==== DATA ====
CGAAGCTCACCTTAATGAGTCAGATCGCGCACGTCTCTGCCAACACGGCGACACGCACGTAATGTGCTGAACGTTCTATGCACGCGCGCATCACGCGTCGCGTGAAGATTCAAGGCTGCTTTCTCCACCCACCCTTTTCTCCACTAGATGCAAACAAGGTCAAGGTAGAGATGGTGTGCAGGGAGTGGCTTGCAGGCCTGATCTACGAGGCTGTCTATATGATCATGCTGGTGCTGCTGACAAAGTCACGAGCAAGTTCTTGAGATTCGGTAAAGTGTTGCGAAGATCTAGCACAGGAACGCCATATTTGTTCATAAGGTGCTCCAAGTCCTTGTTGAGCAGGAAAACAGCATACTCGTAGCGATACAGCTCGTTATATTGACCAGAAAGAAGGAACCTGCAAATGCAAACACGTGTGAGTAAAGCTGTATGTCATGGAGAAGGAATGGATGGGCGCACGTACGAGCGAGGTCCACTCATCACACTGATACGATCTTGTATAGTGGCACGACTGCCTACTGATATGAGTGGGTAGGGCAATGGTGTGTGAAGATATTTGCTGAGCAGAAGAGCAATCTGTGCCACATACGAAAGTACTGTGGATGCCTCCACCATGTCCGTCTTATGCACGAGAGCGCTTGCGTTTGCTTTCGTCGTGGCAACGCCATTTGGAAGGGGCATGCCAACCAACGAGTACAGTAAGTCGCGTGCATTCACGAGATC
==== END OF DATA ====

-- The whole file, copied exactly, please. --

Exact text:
CGAAGCTCACCTTAATGAGTCAGATCGCGCACGTCTCTGCCAACACGGCGACACGCACGTAATGTGCTGAACGTTCTATGCACGCGCGCATCACGCGTCGCGTGAAGATTCAAGGCTGCTTTCTCCACCCACCCTTTTCTCCACTAGATGCAAACAAGGTCAAGGTAGAGATGGTGTGCAGGGAGTGGCTTGCAGGCCTGATCTACGAGGCTGTCTATATGATCATGCTGGTGCTGCTGACAAAGTCACGAGCAAGTTCTTGAGATTCGGTAAAGTGTTGCGAAGATCTAGCACAGGAACGCCATATTTGTTCATAAGGTGCTCCAAGTCCTTGTTGAGCAGGAAAACAGCATACTCGTAGCGATACAGCTCGTTATATTGACCAGAAAGAAGGAACCTGCAAATGCAAACACGTGTGAGTAAAGCTGTATGTCATGGAGAAGGAATGGATGGGCGCACGTACGAGCGAGGTCCACTCATCACACTGATACGATCTTGTATAGTGGCACGACTGCCTACTGATATGAGTGGGTAGGGCAATGGTGTGTGAAGATATTTGCTGAGCAGAAGAGCAATCTGTGCCACATACGAAAGTACTGTGGATGCCTCCACCATGTCCGTCTTATGCACGAGAGCGCTTGCGTTTGCTTTCGTCGTGGCAACGCCATTTGGAAGGGGCATGCCAACCAACGAGTACAGTAAGTCGCGTGCATTCACGAGATC